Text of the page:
Here's an example, but there are several from them if you visit the link above
Giragosian v. Bettencourt, 2010 U.S. App. LEXIS 15670, July 29, 2010
Giragosian owned a gun shop. While Giragosian was training a customer to use a handgun, the customer committed suicide by intentionally shooting himself in the head. Along with their own investigation, the local police department contacted the ATF to request that ATF conduct an inspection of the gun shop. After observing several violations of federal firearms regulations the ATF inspector had Giragosian surrender his federal firearms license and seized ten custom gun frames lacking serial numbers from the gun shop.
Giragosian sued the ATF inspector under Bivens, claiming that the inspection and the ATF’s seizure of his federal license and gun frames constituted an unlawful warrantless seizure in violation of the Fourth Amendment.
The court held that the ATF inspector did not violate Giragosian’s Fourth Amendment rights by conducting a warrantless search, but rather the search constituted a lawful exercise of the government’s power to inspect the inventory and records of licensed firearms dealers. Pursuant to 18 U.S.C. § 923(g)(1)(B)(ii), the government may conduct compliance inspections of gun shop premises without either a warrant or reasonable cause, as long as it does not do so more than once in any twelve-month period. The Supreme Court has explicitly upheld the constitutionality of this provision under the Fourth Amendment, holding that the "urgent federal interest" in regulating firearms traffic outweighs any threat to gun dealers' privacy. The ATF inspector’s 2007 compliance inspection of Giragosian's gun shop was the first in twelve months, therefore it met all of the requirements of § 923(g)(1)(B)(ii).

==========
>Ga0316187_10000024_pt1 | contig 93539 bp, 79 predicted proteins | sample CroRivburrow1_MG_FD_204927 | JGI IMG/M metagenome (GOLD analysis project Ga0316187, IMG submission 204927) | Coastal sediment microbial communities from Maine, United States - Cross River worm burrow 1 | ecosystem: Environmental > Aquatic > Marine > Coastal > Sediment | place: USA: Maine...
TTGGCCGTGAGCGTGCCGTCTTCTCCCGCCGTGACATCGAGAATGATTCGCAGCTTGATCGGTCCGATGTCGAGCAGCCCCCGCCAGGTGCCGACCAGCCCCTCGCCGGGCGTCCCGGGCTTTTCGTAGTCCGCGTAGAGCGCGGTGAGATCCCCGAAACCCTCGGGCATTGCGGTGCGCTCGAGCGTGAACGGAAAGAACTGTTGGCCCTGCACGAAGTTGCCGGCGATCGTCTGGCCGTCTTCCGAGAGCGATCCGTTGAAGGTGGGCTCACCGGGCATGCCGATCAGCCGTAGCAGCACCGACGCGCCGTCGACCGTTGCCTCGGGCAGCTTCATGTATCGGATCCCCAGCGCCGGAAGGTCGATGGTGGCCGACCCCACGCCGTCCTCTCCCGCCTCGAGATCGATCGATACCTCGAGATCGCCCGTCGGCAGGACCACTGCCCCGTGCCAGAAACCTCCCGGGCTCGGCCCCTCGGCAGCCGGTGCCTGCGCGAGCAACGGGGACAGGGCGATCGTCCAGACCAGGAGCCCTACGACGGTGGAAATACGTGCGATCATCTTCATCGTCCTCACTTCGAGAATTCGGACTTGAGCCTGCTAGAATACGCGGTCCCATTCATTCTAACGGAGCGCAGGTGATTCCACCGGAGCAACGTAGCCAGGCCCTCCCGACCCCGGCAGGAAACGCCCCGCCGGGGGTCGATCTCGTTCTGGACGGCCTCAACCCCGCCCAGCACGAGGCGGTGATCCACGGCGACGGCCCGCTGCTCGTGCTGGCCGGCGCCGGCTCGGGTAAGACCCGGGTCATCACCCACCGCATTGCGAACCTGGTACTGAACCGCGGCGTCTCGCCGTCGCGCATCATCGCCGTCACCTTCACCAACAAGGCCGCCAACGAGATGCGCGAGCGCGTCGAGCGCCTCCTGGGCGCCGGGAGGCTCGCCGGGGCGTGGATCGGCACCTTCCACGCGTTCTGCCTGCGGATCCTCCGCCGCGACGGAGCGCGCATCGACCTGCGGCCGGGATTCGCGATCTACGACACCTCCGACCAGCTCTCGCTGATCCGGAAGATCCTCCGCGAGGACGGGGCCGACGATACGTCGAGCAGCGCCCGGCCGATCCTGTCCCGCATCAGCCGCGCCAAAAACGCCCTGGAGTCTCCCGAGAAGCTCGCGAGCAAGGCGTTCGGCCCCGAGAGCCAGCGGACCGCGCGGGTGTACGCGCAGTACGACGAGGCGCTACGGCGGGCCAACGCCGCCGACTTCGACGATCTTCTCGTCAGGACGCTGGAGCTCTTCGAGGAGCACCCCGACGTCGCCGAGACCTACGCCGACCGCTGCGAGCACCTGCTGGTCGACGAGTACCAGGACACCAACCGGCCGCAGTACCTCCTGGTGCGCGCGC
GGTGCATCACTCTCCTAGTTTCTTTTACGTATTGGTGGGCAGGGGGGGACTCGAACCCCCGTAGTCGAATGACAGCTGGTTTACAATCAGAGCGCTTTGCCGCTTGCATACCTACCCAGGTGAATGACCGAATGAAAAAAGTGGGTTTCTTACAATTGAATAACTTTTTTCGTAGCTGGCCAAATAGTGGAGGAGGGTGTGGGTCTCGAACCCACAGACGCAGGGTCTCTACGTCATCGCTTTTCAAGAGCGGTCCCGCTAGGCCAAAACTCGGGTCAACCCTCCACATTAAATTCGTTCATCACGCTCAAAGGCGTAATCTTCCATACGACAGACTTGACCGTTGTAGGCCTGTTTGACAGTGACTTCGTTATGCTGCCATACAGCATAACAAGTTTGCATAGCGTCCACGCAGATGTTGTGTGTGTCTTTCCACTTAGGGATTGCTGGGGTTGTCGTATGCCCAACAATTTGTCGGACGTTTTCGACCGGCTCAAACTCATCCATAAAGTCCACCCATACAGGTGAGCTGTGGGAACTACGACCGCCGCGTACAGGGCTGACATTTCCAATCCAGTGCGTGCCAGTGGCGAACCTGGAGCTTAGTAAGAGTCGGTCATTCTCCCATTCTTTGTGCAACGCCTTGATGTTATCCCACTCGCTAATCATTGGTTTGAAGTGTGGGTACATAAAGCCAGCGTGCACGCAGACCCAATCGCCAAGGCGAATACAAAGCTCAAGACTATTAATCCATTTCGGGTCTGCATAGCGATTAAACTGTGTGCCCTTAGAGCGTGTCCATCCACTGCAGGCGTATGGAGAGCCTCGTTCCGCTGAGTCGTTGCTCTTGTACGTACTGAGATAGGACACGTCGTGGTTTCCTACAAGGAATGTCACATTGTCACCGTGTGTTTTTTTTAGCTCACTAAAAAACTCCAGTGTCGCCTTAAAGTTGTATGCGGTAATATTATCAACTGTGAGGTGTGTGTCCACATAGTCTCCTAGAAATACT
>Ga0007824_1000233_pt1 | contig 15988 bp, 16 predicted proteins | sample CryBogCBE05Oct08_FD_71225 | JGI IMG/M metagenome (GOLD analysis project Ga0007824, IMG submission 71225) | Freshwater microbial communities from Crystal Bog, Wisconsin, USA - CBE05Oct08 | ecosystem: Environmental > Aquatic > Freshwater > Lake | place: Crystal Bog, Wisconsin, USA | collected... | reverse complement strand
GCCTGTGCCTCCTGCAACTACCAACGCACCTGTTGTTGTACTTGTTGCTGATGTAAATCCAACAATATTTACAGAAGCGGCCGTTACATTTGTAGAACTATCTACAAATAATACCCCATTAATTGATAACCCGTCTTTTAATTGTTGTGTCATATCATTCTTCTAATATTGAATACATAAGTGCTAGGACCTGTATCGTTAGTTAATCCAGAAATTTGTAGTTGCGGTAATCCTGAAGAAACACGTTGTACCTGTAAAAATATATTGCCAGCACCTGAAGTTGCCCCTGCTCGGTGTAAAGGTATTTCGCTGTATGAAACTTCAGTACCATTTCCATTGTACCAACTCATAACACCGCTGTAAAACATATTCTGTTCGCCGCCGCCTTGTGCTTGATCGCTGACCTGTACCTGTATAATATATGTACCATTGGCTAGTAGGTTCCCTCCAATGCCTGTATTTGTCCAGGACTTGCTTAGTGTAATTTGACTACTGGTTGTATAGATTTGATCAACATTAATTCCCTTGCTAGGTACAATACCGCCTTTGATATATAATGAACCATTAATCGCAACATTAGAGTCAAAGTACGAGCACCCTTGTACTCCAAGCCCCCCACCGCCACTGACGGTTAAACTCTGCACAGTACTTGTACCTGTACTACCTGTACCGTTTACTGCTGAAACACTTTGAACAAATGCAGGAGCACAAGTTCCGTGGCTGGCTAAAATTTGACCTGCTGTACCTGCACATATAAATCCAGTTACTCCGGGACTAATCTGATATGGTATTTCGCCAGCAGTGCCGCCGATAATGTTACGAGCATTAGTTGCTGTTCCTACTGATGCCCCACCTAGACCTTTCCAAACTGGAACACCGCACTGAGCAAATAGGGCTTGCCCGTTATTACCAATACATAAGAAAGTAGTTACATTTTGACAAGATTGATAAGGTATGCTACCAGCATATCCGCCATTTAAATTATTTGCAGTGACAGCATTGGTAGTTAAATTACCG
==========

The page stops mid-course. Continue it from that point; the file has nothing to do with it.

Giragosian also argued that the ATF inspector’s did not qualify as a lawful compliance inspection because he acted on a local police department's request. The court held that § 923 does not prohibit an ATF officer from conducting an inspection at the request of local law enforcement, nor is there any reason to think that Congress intended to prevent ATF officers from carrying out compliance inspections when they have a particular reason to be concerned that violations might exist.
Because no constitutional violation occurred with respect to the warrantless search, the ATF inspector was entitled to qualified immunity.
Click HERE for the court’s opinion.